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Governor’s first year viewed one with mixed successes

Date Posted: 2007-12-14

The Okinawa Prefecture Assembly has two views on how successful Governor Hirokazu Nakaima has been during his first year in office, and those perspectives fall along political party lines.

The Liberal Democratic Party, Nakaima’s party, thinks he’s been pretty successful, while opponents across the aisle disagree. The LDP says “Our pledges are progressing very steadily”, but opposition socialist parties argue “No, there’s no progress; he’s going against his pledges.”

Politicians are looking at how the governor’s handled the Futenma Marine Corps Air Station relocation, curbing unemployment, beefing up tourism, attracting casino gaming to the island, and the economy. Supporters believe Nakaima is doing the best he can, noting “all pledges are not possible to do all by himself. To be successful, he needs to have local citizens and the government in agreement.” He wants to succeed for the people, they insist, saying opponents are blocking progress on issues.

The promise to close Futenma, located in densely populated Ginowan City within three years hasn’t been fulfilled, largely because of disagreements between the Prefecture and the central government over runways placement at Camp Schwab in northern Okinawa. “We can think about two runways,” Nakaima says, “but they should be more offshore, and not near residents’ homes.” Nakaima and northern Okinawa residents agree on this, but the central government does not.

Measures to improve the economy are mixed. Tourism is growing by some 200,000 visitors each year, and Nakaima has promised constituents he’ll bring 10 million to the Prefecture within ten years. Casino gaming is still on the table, and committees are studying how to make it happen, but there isn’t a consensus on when it can happen. The governor has appointed a new department to plan a course of action.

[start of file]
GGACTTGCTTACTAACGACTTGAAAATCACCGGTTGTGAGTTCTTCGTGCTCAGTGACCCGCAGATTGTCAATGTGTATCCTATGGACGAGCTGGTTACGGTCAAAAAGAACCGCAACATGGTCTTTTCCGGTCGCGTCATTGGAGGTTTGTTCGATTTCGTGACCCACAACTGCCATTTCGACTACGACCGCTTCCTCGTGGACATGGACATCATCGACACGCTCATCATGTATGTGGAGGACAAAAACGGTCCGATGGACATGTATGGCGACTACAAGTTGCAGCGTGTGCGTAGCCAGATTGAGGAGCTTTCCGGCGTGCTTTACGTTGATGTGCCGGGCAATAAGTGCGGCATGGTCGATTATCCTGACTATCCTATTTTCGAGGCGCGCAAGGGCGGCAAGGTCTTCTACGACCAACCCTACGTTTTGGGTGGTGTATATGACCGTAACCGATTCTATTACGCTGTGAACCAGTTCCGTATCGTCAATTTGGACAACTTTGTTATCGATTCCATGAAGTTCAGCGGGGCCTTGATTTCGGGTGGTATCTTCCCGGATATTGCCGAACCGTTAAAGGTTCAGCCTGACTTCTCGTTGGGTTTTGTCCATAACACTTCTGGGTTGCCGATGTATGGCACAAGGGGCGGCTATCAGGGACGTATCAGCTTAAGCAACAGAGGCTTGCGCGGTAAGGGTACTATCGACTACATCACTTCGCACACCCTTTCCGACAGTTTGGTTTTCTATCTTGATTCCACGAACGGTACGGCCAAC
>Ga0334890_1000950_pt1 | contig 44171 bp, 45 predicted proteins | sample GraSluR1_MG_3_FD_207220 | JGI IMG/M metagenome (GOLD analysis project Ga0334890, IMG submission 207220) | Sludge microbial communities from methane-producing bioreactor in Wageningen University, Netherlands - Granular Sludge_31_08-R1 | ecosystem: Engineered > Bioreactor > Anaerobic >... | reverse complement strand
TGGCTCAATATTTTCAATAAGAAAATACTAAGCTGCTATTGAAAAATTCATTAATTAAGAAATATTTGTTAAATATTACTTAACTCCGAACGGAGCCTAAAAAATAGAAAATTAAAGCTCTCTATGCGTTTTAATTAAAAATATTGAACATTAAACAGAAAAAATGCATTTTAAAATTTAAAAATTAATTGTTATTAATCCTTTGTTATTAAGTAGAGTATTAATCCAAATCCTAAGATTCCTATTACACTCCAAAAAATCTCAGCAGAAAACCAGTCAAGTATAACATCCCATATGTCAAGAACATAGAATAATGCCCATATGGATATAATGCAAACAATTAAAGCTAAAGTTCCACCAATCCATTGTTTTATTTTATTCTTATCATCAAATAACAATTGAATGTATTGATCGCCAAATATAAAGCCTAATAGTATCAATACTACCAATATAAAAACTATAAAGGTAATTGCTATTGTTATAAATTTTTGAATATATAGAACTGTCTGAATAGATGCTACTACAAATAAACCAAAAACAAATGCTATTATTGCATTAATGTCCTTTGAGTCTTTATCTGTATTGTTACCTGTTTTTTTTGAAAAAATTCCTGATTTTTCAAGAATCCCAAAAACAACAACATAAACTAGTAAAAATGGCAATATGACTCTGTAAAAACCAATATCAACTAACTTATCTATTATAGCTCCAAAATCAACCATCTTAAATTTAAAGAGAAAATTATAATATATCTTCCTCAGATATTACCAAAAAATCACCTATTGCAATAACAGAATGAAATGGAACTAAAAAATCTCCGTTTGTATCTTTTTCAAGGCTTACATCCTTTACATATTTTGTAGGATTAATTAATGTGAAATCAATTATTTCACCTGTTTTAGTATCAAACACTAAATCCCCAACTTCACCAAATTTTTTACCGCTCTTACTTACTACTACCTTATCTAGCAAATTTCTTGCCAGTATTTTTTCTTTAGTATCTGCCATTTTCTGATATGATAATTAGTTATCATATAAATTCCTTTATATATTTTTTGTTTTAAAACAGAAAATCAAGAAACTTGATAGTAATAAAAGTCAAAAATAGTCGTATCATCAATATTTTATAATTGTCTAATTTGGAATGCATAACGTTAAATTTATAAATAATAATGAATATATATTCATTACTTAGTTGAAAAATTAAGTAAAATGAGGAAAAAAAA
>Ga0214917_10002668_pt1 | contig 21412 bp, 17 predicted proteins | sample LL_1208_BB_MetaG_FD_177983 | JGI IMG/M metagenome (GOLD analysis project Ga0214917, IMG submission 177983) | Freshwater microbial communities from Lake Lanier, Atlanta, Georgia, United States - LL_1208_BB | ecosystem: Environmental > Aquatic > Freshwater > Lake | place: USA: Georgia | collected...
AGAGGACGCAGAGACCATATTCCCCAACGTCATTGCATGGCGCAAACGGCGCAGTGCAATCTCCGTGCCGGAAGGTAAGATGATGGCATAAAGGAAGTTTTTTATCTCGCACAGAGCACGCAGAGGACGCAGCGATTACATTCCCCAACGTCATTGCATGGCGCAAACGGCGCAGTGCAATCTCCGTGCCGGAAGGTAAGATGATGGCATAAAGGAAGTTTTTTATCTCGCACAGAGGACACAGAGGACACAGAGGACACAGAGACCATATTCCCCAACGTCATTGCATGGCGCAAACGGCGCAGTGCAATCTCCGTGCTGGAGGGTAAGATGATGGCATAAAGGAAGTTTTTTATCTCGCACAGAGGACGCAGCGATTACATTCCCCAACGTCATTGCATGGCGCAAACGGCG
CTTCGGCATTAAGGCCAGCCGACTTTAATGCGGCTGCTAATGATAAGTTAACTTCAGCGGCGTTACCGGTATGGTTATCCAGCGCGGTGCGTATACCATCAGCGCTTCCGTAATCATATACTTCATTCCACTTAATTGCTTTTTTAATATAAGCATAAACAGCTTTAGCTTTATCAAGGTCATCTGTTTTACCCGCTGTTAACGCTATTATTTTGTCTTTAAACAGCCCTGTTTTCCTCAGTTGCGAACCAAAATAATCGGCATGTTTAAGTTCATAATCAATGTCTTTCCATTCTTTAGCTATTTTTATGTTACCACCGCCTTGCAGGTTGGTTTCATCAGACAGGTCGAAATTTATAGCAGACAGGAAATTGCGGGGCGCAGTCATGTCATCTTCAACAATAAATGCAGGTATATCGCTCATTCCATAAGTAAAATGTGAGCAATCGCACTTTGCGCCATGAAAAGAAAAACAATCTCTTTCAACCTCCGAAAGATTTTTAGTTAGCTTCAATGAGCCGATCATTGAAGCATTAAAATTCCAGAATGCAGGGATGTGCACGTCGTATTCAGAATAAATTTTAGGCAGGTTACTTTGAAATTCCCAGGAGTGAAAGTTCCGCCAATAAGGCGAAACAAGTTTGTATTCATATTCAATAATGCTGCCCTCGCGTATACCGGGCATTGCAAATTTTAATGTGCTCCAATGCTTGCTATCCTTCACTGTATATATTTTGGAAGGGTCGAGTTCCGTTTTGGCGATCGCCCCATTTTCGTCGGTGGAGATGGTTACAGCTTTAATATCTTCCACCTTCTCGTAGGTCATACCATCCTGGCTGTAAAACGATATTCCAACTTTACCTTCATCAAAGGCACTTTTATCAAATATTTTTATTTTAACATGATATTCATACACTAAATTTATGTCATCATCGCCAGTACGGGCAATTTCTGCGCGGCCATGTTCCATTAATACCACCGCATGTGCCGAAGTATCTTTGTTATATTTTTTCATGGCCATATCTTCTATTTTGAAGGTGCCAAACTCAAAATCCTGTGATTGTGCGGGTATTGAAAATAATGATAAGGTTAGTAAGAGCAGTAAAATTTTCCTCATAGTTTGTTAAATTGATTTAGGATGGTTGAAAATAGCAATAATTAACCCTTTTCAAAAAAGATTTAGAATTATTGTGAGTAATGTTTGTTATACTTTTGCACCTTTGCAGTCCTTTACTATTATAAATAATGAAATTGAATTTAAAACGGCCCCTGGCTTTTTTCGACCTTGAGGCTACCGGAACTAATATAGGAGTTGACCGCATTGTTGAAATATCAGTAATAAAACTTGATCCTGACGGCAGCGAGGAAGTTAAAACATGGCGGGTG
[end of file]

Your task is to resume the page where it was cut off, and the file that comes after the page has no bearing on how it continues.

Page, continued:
Unemployment dipped by one-half percent to 7.2%, but critics say that’s not enough. Nakaima has promised to reduce unemployment to 4%. At the same time, he’s been effective in modifying regulations to make it easier for small and medium size companies to expand, creating new jobs for Okinawans.

Improving northern Okinawa’s economy is moving in the right direction, as Governor Nakaima has been successful in negotiating subsidies with the central government. How long that will last links directly to the Prefecture endorsing the Futenma relocation project. In central Okinawa, delays in the Naha International Airport expansion project will have a negative impact. Offshore construction and land reclamation are behind schedule, and the forecast now is a completion date of at least 2010. Officials say opening the new airport areas by 2015 is practically impossible.

Okinawa has increased the number of students traveling abroad, with 81 students studying internationally this year, compared with 67 in 2006. The Okinawa International Graduate School is moving forward, but not as quickly as projected. The governor says it’s working, and points out the examination committee group is operating, and will set up new committees in 2009.

The governor has made 170 pledges or promises to citizens, opponents note, but he’s not close to filling most of them. The governor’s office says he’s working hard for the Prefecture, and has called for more cooperation and interaction with opposition parties.

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